If you’re a solo entrepreneur who has been so busy that you’re at the point of seeking assistance to manage your daily tasks, congratulations, it may be time to hire someone to help!
What’s great about running your own business today is that everything can be done entirely online, virtually anywhere. The trend of running a business virtually versus brick and mortar just keeps increasing too. With that so does the convenience of hiring a freelancer, or virtual assistant.
However, if you’re new to hiring someone the task can be greatly overwhelming, especially if you’re not sure where to start. With this 10-day serious I hope to alleviate some of those worrisome thoughts by breaking down 10-key areas that are essential when making that leap!
Step 1: Map Out Your Goals for Your Virtual Assistant
Virtual Assistants are increasing in popularity as a profession and desired method of employment for both employer and employee. However, because the name is so broad in description, quite often it’s been taken for granted for the capabilities a VA may possess.
There are many avenues of expertise a VA may offer and to make sure you’re filling your need with the right person here are a few things to consider:
Identify 3 Areas of Need
Are you overwhelmed with staying on top of your clients’ requests and emails?Do you need general inbox maintenance?Do you have an event coming up that you need someone to handle details for?
If you’re new to hiring a VA, identifying three areas that need attention now (or soon down the road) will give you a bigger picture of the type of person you need to hire. Then, pick the most important, right now.Maybe all you need is someone to run your Customer Service. Or, maybe you need someone to manage your webinars.Whatever you determine, stick with that as your goal . Once you’re in the groove of employing someone, you can field out other jobs as you need.The key is to keep it simple and get familiar with your weak spots so whomever comes on board has a clear vision of their task at hand.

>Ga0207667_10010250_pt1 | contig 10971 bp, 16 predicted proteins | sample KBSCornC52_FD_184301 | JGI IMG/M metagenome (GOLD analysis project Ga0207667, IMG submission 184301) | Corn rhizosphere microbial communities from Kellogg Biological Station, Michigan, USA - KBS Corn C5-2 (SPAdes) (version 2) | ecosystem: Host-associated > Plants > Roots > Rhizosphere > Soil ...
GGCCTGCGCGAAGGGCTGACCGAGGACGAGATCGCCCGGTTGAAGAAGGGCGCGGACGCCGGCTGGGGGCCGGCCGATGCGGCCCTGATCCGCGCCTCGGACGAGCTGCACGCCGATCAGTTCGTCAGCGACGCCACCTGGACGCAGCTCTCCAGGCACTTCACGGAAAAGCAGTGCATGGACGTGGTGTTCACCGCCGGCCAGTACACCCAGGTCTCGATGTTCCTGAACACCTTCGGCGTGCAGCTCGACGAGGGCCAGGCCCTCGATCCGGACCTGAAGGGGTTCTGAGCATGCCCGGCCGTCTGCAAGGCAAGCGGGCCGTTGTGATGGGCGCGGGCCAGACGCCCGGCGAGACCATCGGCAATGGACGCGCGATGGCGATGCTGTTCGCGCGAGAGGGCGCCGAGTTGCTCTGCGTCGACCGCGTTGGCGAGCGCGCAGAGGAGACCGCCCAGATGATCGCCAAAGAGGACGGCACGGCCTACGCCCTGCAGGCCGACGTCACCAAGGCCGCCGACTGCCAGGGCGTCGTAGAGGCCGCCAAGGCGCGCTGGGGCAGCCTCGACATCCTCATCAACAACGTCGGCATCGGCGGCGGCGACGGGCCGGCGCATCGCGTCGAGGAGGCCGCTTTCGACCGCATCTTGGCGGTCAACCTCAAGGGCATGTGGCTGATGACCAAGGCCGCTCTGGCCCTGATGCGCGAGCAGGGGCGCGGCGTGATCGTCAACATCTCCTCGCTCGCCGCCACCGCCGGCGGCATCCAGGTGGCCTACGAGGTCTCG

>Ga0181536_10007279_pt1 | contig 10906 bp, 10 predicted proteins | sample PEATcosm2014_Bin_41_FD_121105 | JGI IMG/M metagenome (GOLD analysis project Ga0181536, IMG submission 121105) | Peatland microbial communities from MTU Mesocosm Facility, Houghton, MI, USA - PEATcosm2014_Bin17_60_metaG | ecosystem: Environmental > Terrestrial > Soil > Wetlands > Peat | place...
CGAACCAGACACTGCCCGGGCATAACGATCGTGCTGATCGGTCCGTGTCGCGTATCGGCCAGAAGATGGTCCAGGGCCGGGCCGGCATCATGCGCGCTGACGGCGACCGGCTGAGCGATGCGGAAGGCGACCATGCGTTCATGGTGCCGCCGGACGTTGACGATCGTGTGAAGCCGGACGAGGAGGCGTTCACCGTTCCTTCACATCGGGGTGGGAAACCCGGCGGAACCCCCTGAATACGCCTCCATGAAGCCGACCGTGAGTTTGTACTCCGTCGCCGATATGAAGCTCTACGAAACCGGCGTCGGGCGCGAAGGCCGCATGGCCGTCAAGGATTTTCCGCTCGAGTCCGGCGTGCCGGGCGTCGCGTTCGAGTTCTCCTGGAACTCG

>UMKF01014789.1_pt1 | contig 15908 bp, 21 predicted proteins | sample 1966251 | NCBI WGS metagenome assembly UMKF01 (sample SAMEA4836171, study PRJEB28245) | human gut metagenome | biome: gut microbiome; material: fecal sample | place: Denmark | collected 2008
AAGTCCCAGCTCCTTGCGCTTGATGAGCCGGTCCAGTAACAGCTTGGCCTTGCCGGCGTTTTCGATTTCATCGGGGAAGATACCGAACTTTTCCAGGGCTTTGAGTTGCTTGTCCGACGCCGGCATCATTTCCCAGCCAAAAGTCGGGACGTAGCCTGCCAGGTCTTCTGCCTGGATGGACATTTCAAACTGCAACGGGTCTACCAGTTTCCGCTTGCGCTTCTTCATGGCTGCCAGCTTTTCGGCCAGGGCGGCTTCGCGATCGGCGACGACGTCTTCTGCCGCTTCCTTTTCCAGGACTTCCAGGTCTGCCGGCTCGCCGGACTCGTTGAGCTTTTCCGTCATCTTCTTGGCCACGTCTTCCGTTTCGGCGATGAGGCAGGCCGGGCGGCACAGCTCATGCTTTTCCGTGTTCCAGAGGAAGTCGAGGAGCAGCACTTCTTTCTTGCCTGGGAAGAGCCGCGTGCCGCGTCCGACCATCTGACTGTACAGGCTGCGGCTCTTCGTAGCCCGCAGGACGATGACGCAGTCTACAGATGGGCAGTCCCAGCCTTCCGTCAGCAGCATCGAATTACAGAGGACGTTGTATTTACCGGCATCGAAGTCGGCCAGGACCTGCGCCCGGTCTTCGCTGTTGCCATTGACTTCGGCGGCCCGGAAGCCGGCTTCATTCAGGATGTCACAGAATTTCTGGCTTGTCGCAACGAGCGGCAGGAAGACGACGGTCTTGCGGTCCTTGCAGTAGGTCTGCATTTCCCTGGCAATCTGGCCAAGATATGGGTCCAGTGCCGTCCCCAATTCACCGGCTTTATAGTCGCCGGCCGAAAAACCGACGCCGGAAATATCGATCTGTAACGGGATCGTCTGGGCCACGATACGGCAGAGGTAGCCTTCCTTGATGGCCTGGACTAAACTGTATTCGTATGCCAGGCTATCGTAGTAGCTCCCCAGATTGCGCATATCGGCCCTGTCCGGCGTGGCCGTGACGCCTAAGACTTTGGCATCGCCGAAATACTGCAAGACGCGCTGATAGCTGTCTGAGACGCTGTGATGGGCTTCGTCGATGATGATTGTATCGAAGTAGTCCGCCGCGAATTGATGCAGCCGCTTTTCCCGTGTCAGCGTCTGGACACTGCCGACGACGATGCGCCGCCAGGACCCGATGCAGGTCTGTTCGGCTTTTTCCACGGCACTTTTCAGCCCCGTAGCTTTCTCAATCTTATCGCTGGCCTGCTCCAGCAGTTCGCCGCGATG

If you’re on a limited budget for hiring someone, take the time to decide now if your VA is going to be project-based, temporary (no longer than 6 months), or someone you plan to keep around for at least a year as you grow.How long you plan to sustain a VA is going to determine how much support you really get. You’ve got to be crystal clear with your VA the time and deadline requirements or you run the risk of either over-spending or running out of money before the end-goal is met. Neither of you will prosper if a clear idea hasn’t been set in motion.
Create your position description
Remember what you picked as your first position of hire?Now’s the time to list partnered tasks to that position.When you’re finally ready to list your job opening, you want to be able to not only describe what you’re looking for but map out exactly what your VA will be doing.Often you’ll see an opening listed for a VA that states general tasks with the intention of adding on to the workload as time goes.
While this isn’t necessarily a bad thing, you want to make sure that you’re not over-burdening your VA with other tasks that either are out of their realm of expertise, or inhibit them form completing the projects they’ve already taken on.
Ultimately when it comes to defining what you need, the key is to keep it simple.It’s all about making sure you’re getting what you want and at the same time making it as comprehendible as possible for your new VA.